I have four children, the oldest of which is almost nine years old. For the last eight and half years I have put a lot of stress on my self. I always thought that kids should be perfect. If they weren't perfect then the parents must be doing something wrong. They must be inconsistent in their discipline, lacking character themselves, or just plain lazy.
Every time one of my kids would disobey, especially around other people, I would feel this horrendous guilt, inadequacy; it made me really dislike my children and dislike being around other people because I just "knew" that everyone was looking down on me. I thought that they thought I was being a horrible parent when my kids would disobey or do something foolish.
It were as if every time I left my house I felt like we were on stage performing a play and everyone had to do everything just right, act perfectly, and always say the right thing.
Then this year I was studying the book of Ephesians when I realized something so academic, so basic. I am a sinner AND so are my kids. I was saved years ago, and had the realization that I was a sinner, but I had in word said my kids were sinners too. I knew that, but I sure didn't act like it. I expected perfection from them. When I realized that my kids were sinners and that is WHY they are not perfect all of the time it suddenly made sense and lifted a burden off my shoulders that should not have been there in the first place.
"For he knoweth our frame; he remembereth that we are dust. "
Yes, we should all train our children and teach them to obey the rules, teach them what "no" means, and what "stop" means, but kids are sinners, and on top of that they are kids. Kids are not mature, they don't know how to react correctly in all situations, they don't always share, they don't always have good manners, they like to run and play and make noise. That is part of being a kid.
When I stopped expecting my kids to be "perfect" all the time and allowed for some grace and forgiveness in my life things really changed for me. I enjoy being with my kids and being around other people. I still struggle with having the right reaction when my child does something they shouldn't and other people are watching. I fight the thoughts "What are they thinking?" or "What do they think I should do right now?" I struggle deeply with what people think of me, and that is wrong. I should be doing what God wants, what the Bible says, and what my husband thinks is right. We must all remember not to put other people's expectations, real or imagined, in front of what God expects from us.
I have one of "those" kids. You know, the one that always finds something to break, the one that likes to test the limits, is stubborn to no end, and likes to take things from other kids, and whack someone when he doesn't get his way. I think there is probably at least one in every family. He is the one in a family that you roll your eyes at, behind the back of course, when he comes in to your house or when you spot him on the play ground. He is the one the mother struggles with the most--thoughts of failure, confusion, always questioning how they are parenting him, doubt. I know, because I have one. Not a week goes by that I don't question everything I know in parenting.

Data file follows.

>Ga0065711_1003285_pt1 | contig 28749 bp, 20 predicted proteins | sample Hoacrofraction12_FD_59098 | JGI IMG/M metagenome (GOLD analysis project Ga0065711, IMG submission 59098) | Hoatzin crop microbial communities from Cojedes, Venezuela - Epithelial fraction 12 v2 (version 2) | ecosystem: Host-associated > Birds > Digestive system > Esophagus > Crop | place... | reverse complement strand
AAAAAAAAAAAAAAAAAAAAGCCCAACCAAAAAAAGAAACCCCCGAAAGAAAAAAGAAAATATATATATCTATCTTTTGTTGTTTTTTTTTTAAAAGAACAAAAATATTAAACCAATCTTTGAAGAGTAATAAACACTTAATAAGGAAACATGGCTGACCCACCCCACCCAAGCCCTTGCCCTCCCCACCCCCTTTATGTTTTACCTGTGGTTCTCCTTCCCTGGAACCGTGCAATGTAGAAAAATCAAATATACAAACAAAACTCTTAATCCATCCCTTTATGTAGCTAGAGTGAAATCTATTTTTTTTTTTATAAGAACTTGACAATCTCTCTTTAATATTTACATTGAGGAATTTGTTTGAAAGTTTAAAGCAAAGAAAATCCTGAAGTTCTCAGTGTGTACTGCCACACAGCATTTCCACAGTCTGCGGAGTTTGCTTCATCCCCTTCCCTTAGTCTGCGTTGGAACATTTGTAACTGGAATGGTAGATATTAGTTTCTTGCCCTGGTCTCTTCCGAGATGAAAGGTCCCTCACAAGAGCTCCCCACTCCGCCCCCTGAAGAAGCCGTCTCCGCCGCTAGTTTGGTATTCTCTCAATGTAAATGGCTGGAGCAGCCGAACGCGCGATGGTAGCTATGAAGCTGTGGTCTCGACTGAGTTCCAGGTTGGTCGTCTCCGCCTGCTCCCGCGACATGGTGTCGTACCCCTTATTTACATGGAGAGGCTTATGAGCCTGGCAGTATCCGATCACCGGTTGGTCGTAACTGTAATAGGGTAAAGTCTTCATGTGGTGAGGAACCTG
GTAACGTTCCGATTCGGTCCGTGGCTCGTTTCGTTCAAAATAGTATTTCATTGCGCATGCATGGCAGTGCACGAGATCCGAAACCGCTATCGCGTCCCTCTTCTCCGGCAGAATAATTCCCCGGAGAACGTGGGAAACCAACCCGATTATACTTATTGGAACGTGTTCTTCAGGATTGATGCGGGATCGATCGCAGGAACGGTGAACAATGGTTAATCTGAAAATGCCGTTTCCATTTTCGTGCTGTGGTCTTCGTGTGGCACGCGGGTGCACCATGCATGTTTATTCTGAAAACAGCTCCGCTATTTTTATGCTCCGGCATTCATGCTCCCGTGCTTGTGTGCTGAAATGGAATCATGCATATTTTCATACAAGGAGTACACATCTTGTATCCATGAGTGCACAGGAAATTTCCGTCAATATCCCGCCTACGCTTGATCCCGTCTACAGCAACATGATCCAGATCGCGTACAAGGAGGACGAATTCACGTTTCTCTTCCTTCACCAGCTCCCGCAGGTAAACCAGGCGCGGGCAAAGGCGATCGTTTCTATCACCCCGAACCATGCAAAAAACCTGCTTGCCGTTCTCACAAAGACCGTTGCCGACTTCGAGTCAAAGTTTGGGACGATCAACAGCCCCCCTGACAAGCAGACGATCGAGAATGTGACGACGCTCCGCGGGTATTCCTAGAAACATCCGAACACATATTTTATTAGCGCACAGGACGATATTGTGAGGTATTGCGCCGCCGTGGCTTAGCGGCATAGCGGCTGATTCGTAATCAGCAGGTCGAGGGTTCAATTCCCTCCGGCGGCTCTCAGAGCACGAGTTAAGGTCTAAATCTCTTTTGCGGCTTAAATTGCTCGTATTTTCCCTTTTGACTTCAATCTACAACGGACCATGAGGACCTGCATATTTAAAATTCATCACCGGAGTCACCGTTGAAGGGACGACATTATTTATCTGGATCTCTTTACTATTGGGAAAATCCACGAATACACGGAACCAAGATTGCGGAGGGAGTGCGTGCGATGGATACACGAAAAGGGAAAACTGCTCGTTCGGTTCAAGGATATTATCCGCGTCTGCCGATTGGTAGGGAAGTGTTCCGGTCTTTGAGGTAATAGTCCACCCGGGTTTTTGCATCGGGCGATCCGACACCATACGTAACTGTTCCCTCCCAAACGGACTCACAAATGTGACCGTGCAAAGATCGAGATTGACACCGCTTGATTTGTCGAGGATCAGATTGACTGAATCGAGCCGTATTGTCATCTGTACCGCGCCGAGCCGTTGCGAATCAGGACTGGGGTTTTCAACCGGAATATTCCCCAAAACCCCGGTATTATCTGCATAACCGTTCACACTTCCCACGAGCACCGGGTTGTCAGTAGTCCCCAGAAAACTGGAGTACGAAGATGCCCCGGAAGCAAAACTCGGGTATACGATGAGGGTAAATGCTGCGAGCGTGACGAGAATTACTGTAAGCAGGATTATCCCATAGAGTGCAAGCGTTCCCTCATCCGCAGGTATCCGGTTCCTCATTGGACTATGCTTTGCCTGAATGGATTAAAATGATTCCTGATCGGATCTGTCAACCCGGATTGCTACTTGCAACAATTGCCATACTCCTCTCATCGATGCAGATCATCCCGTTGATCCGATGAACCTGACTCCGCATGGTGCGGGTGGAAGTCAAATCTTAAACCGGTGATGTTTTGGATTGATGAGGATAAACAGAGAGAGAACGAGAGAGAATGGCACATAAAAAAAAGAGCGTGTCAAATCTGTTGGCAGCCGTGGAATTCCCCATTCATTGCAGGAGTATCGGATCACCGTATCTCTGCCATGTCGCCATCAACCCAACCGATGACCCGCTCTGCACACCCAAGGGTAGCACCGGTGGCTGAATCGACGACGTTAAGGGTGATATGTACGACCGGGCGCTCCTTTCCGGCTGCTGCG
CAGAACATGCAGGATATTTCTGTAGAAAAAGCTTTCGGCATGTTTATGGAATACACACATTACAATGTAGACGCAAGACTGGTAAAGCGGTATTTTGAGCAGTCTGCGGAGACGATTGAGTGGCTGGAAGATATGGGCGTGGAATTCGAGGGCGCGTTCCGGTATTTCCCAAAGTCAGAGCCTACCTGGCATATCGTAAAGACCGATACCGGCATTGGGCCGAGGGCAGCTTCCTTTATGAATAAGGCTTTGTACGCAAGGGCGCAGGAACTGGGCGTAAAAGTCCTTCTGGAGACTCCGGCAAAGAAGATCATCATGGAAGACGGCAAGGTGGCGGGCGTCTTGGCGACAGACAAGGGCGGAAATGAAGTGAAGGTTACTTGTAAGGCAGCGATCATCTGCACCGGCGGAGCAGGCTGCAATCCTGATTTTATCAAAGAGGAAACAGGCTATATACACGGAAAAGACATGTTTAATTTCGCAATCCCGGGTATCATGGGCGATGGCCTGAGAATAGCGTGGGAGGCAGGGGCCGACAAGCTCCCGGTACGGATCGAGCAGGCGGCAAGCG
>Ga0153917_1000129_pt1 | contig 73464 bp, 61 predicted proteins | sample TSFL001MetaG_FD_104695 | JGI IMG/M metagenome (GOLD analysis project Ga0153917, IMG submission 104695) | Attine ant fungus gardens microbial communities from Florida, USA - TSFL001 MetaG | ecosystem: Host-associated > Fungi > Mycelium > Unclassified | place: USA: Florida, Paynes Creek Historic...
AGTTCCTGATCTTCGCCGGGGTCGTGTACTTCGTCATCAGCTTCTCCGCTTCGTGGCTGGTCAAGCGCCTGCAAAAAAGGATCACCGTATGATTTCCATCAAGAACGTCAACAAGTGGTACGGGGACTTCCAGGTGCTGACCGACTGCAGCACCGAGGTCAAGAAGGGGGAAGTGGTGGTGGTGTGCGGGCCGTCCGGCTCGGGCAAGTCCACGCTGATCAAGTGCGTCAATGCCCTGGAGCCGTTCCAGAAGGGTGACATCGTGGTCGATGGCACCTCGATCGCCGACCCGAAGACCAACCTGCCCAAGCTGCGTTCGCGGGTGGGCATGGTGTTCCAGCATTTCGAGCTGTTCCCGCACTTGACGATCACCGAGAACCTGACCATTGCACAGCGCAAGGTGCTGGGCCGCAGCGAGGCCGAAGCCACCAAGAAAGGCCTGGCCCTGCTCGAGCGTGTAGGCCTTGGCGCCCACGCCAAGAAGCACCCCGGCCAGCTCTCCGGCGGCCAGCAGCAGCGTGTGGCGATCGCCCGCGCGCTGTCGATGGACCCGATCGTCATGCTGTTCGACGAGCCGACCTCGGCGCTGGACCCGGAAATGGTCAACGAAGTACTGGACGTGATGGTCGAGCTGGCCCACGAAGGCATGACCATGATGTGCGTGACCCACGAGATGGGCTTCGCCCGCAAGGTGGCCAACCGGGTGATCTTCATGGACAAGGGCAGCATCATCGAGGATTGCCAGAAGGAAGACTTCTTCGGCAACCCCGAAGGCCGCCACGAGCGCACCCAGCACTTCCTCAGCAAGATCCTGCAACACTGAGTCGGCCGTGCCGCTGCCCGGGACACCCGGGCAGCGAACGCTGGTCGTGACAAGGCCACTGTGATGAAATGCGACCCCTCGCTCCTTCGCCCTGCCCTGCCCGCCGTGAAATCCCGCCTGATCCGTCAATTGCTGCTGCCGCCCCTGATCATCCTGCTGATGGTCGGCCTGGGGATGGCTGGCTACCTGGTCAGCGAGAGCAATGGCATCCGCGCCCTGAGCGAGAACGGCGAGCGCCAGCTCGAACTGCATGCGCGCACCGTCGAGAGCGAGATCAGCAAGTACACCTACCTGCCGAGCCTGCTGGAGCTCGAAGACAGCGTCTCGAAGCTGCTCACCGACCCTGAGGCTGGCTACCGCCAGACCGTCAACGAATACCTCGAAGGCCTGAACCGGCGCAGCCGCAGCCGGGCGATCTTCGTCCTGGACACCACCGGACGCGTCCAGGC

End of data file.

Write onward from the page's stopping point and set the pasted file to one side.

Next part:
Part of the hard part is other people's reaction to that kid. Even though you think you secretly despise this kid when you see him, he probably knows it and so does the mom or dad. It is very discouraging. I beg you to fight those feelings. Smile widely when they walk in the door, greet them, and talk specifically to the child. Pray and ask God to help you love them even when they are unlovely. They too are sinners and are in need of you to show them God's grace through your actions. The mom and dad need your encouragement to keep trucking on and not to quit. They don't need advice, unless they ask for it specifically. They need your prayers and love. They need to feel like when they visit you that you enjoy them being there and not just looking forward to them leaving.
I have a few people like this in my life and I enjoy being with them soooo much. When I leave I feel refreshed and ready to face the next obstacles in front of me. It is like a water hole in the desert. If you find yourself on either end of this--I have been on both sides--the parent of the stubborn child or the friend of the parent of the stubborn child, remember that we are all in need of some grace in our lives. We are ALL sinners, and no one is perfect. Try to be THAT family that loves everyone no matter what they are going through, be that watering hole for the tired parents, be the parents that remember their kids are sinners--don't expect perfection, but slowly work towards your realistic expectations.